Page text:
SIGHUP (Signal Hang UP) is a signal that terminates a Linux process when its controlling terminal is closed. If you accidentally close a terminal or lose connection with the server, all processes running at the time are automatically terminated.
nohup command is one way of blocking the
SIGHUP signal and allowing processes to complete even after logging out from the terminal/shell.
In this article, you will learn how to use the
nohup command while running processes.
The syntax for using the
nohup command is:
nohup [command] [argument]
nohup command features two basic command options, the
--help and the
To display the help message, run the command:
To display version information, type:
Note: Although nohup may appear similar to daemons, there is a significant difference. Daemons are reserved for processes that continuously run in the background, while nohup is used for processes that take a long time but don't continue running once done.
There are a number of ways to use the
nohup command, including running the required process in the background, running multiple processes simultaneously, or redirecting the output to a different file.
The examples below explain common use cases for the
1. Running a Process with nohup
To run a command using
nohup without any arguments, simply follow the syntax:
The shell ignores the output and appends it to the nohup.out file.
For instance, running the example.sh bash script (which is a simple Hello World script) should prompt the Hello World message in the nohup.out file:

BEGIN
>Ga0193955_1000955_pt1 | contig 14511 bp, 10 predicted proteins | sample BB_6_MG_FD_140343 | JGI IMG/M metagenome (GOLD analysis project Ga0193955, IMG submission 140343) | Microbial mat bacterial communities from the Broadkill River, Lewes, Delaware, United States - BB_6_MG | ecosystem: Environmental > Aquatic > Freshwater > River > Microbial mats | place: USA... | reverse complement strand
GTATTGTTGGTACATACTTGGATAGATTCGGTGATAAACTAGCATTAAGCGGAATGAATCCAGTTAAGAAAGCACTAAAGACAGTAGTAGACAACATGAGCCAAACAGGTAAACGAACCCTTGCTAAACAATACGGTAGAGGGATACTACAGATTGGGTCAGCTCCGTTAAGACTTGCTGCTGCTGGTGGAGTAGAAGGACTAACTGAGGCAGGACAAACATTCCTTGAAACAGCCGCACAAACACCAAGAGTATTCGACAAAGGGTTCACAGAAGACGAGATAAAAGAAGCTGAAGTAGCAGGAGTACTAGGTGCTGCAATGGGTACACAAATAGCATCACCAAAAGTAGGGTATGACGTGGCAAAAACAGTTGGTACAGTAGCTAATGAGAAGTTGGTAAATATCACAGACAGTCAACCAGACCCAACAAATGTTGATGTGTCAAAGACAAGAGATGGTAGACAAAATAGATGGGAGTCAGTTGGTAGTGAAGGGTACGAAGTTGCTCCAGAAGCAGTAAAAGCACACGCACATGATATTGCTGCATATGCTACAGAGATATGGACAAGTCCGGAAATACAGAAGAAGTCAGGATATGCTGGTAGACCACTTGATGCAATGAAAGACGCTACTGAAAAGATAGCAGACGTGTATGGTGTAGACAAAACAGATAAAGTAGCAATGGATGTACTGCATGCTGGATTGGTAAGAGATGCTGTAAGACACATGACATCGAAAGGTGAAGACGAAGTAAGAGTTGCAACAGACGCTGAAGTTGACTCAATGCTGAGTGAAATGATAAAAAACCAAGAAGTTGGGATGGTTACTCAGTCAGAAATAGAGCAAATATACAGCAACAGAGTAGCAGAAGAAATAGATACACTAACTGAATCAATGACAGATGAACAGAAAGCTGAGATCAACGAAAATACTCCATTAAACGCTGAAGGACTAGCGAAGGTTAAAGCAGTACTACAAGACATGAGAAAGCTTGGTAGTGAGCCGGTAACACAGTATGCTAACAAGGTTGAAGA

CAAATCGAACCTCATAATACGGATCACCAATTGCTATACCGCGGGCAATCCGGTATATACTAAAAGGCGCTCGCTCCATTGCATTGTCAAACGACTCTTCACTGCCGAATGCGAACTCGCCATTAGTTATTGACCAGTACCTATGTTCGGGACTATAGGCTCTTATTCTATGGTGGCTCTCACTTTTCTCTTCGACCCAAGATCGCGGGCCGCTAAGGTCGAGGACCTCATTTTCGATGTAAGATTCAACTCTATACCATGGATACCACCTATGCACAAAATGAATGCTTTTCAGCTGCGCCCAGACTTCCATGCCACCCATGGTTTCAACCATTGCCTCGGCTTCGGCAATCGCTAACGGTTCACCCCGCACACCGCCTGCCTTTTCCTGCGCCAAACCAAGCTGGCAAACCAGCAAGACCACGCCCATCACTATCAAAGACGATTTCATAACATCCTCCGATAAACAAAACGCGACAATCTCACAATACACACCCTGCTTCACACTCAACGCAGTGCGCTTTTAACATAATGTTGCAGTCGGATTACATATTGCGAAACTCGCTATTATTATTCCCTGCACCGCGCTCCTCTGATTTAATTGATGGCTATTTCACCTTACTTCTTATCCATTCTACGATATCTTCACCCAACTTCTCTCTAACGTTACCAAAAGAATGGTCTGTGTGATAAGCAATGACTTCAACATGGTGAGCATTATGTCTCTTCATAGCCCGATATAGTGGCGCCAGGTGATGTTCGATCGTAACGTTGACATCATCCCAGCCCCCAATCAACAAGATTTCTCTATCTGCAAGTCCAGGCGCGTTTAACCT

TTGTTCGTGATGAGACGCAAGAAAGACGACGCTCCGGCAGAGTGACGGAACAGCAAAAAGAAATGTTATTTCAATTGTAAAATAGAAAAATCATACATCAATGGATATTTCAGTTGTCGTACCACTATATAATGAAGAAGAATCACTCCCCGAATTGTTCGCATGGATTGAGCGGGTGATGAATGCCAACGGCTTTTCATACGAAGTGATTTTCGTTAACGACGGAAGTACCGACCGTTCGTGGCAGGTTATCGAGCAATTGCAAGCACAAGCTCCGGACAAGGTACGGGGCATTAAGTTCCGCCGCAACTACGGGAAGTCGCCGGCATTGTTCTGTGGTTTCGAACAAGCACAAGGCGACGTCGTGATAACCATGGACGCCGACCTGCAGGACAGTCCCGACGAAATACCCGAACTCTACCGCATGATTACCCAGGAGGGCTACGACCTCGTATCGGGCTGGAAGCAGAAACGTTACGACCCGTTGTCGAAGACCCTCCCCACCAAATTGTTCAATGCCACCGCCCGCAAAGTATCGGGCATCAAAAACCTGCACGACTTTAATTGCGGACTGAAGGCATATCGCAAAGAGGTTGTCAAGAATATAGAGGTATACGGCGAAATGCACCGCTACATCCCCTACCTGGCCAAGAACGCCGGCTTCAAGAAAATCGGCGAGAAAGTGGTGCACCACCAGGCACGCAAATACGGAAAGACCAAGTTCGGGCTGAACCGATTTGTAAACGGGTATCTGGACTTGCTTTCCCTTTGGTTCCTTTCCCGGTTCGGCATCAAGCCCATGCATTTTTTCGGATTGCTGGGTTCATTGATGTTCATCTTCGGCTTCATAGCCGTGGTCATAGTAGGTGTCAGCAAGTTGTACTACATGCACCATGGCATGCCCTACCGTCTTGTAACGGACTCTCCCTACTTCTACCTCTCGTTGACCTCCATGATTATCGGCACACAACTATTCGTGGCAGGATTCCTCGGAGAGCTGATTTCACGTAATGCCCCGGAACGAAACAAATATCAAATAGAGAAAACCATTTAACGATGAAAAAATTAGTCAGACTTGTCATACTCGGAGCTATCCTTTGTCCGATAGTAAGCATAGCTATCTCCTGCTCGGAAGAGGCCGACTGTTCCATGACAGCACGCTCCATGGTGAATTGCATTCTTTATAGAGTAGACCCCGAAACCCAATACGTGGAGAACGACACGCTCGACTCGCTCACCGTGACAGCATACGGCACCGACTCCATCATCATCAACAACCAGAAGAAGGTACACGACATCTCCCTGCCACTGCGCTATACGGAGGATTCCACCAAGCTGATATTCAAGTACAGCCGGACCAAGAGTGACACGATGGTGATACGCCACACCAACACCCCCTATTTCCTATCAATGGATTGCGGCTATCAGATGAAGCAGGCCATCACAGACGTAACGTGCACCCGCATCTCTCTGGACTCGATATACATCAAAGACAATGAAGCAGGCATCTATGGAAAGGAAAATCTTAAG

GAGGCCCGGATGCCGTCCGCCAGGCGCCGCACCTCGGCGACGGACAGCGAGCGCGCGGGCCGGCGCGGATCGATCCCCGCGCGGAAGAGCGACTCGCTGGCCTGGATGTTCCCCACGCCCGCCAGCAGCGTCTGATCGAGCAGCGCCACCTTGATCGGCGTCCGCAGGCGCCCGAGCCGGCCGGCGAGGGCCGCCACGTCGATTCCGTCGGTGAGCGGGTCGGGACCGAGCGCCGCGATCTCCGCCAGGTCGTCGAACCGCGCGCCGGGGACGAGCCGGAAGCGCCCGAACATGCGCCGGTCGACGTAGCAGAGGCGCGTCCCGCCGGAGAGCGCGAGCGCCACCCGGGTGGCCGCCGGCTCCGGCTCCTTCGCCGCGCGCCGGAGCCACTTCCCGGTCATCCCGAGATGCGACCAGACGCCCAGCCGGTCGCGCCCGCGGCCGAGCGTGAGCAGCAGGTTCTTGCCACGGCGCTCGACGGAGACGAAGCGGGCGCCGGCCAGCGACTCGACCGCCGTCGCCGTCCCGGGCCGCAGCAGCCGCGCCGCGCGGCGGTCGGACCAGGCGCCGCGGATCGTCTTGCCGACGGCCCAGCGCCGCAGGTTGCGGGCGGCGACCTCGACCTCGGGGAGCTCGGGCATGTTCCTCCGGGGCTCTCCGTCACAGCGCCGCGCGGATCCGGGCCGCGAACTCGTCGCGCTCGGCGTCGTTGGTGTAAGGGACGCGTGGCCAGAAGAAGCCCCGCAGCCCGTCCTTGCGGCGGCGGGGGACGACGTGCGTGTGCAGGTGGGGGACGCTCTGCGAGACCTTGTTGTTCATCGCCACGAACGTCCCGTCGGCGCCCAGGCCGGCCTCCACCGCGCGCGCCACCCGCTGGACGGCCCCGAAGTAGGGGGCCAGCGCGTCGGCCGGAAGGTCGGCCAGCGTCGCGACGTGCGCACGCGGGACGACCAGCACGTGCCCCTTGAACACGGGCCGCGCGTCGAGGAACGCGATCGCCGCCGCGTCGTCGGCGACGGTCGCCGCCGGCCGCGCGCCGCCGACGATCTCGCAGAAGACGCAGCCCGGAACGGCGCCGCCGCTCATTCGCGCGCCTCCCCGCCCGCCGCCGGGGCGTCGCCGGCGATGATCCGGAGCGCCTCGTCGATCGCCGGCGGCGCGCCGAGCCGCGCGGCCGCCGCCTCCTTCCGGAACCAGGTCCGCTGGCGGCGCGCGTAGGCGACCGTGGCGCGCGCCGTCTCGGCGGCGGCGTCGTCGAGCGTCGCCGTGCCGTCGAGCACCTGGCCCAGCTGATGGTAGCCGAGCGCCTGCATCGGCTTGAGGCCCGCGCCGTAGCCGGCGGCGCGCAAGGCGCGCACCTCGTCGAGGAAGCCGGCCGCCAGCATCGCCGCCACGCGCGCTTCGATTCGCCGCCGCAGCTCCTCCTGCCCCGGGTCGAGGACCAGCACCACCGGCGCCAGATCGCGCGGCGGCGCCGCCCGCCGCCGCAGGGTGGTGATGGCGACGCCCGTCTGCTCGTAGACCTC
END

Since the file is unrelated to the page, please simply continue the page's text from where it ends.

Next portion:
nohup bash example.sh
Verify the contents of the file with:
2. Running a Process in the Background with nohup
Running a Linux process in the background frees up the terminal you are working in. To run a Linux process in the background with the
nohup command, add the
& symbol at the end of the command:
nohup [command] &
For example, to run the example.sh bash script in the background, use the command:
nohup bash example.sh &
The output displays the shell job ID and process ID -  7366 in the example below.
To bring the command in the foreground, type:
The output indicates whether the process is in progress or complete.
Note: For a list of all the important Linux commands in one place, check out our Linux Commands Cheat Sheet.
3. Running Multiple Processes in the Background with nohup
nohup bach -c '[command1] && [command2]'
[command2] with the commands of your choice. Add more commands if necessary, making sure to separate them with
For instance, to show the date/time and the calendar of the current month, run:
nohup bash -c 'date && cal'
As the output is directed to the nohup.out file, use the cat command to list the contents of the file and verify the command above:
The output shows the date and calendar prompted with the command above.
4. Redirecting Output to a Different File
As mentioned in the section above,
nohup logs all output messages and errors into the nohub.out file.
Redirect these messages by specifying a custom location within the command:
nohup [command] > /path/to/output/file.txt
In the example below, the output for the command
nohup bash -c 'date && cal' is redirected to the output.txt file. Check the output with the command:
After reading this article, you should know how to use the
nohup command to run processes in the background and redirect their output.
As an alternative to using the
nohup command, consider checking out Tmux. Tmux was built to support multitasking in a terminal window. Learn more in our comprehensive Tmux Tutorial.